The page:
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NASA selects five companies for lunar lander studies

The contracts are part of NASA's Artemis programme, which aims to send astronauts back to the moon by 2024.
Artist concept of Artemis astronaut stepping onto the Moon.
Credits: NASA

NASA has selected five US companies to help the agency enable a steady pace of crewed trips to the lunar surface under the agency’s Artemis programme. These companies will make advancements toward sustainable human landing system concepts, conduct risk-reduction activities, and provide feedback on NASA’s requirements to cultivate industry capabilities for crewed lunar landing missions.

The awards under the Next Space Technologies for Exploration Partnerships (NextSTEP-2) Appendix N broad agency announcement are firm-fixed-price, milestone-based contracts. The total combined value for the awards is $146m, and the work will be conducted over the next 15 months.

The companies that received awards and their award values are Blue Origin Federation of Kent, Washington, $25.6m, Dynetics (a Leidos company) of Huntsville, Alabama, $40.8m, Lockheed Martin of Littleton, Colorado, $35.2m, Northrop Grumman of Dulles, Virginia, $34.8m, and SpaceX of Hawthorne, California, $9.4m.

Commenting on the contract, Kathy Lueders, NASA’s Associate Administrator for Human Exploration and Operations at Headquarters in Washington, said: “Establishing a long-term human presence on the moon through recurring services using lunar landers is a major Artemis goal. This critical step lays the foundation for US leadership in learning more about the Moon and for learning how to live and work in deep space for future missions farther into the solar system.”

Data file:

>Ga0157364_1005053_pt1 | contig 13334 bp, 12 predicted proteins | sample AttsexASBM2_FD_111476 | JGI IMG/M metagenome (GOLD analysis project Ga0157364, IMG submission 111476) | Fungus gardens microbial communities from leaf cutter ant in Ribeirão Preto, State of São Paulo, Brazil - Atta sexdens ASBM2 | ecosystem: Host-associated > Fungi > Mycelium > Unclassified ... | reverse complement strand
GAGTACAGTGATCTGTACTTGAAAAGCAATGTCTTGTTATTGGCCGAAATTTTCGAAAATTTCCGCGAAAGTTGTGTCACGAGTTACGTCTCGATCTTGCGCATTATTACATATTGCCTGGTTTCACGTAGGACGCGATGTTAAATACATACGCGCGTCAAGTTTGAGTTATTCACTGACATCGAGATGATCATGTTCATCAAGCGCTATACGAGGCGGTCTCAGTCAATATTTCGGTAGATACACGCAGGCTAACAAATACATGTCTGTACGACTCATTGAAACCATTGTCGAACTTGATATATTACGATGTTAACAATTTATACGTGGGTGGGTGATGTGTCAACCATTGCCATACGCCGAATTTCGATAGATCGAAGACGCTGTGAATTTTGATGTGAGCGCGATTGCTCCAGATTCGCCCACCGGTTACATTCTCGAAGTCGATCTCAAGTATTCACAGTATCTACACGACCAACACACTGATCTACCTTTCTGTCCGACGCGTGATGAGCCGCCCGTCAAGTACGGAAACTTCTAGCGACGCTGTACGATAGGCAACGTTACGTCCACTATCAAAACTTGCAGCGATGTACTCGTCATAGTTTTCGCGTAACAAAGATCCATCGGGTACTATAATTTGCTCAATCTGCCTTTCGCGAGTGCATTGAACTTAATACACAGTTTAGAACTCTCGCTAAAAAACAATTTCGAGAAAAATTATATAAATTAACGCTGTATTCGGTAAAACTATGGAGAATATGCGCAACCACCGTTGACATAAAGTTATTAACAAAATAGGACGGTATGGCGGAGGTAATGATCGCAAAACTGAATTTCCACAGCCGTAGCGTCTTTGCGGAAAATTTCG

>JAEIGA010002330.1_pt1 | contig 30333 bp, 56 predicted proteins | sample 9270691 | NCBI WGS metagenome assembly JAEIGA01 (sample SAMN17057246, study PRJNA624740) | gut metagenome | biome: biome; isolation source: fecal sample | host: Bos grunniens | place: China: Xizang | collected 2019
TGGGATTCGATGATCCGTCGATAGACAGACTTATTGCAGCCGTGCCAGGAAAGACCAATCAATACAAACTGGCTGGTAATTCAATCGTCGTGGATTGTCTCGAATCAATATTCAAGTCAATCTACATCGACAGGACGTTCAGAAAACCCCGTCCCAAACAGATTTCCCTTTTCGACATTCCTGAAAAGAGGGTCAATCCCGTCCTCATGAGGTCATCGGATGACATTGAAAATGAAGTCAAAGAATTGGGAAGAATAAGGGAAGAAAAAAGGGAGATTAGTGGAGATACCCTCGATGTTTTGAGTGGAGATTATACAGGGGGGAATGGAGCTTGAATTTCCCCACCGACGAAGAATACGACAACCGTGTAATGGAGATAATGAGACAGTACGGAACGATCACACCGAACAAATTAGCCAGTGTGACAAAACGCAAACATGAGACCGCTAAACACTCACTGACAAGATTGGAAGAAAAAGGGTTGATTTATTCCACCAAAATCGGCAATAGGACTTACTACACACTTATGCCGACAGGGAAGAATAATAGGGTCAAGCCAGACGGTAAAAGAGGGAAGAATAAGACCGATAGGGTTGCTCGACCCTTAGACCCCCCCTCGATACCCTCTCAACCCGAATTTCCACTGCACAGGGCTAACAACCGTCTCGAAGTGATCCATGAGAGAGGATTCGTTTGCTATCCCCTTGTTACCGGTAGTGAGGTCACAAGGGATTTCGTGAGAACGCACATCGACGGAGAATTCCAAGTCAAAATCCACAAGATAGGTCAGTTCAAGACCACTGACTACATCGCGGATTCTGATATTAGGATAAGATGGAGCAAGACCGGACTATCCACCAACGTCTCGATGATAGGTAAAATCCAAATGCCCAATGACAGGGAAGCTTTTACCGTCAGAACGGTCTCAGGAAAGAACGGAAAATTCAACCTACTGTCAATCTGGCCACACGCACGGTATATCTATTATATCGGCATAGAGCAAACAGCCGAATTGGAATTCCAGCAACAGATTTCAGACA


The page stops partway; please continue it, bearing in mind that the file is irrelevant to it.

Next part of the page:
The selected companies will develop lander design concepts, evaluating their performance, design, construction standards, mission assurance requirements, interfaces, safety, crew health accommodations, and medical capabilities. The companies will also mitigate lunar lander risks by conducting critical component tests and advancing the maturity of key technologies.

The work from these companies will ultimately help shape the strategy and requirements for a future NASA’s solicitation to provide regular astronaut transportation from lunar orbit to the surface of the Moon.

Lisa Watson-Morgan, Human Landing System Programme Manager at NASA’s Marshall Space Flight Center in Huntsville, Alabama, added: “Collaboration with our partners is critical to achieving NASA’s long-term Artemis lunar exploration goals. By partnering with innovative US companies, we will establish a robust lunar economy while exploring new areas of the Moon for generations to come.”

This opportunity is distinct from the initial crewed lunar landing demonstration mission awarded under the NextSTEP-2 Appendix H procurement, which will serve as the proof of concept for the Artemis architecture.

NASA’s goals under Artemis include enabling a safe and cost-efficient long-term approach to accessing the lunar surface and becoming one of the multiple customer purchasing services in a lunar transportation market. Much of what the agency develops for the moon will be applied to future exploration at Mars.

NASA’s Artemis missions include landing the first woman and first person of colour on the lunar surface, sending a suite of new science instruments and technology demonstrations to study the moon, and establishing a long-term presence there.

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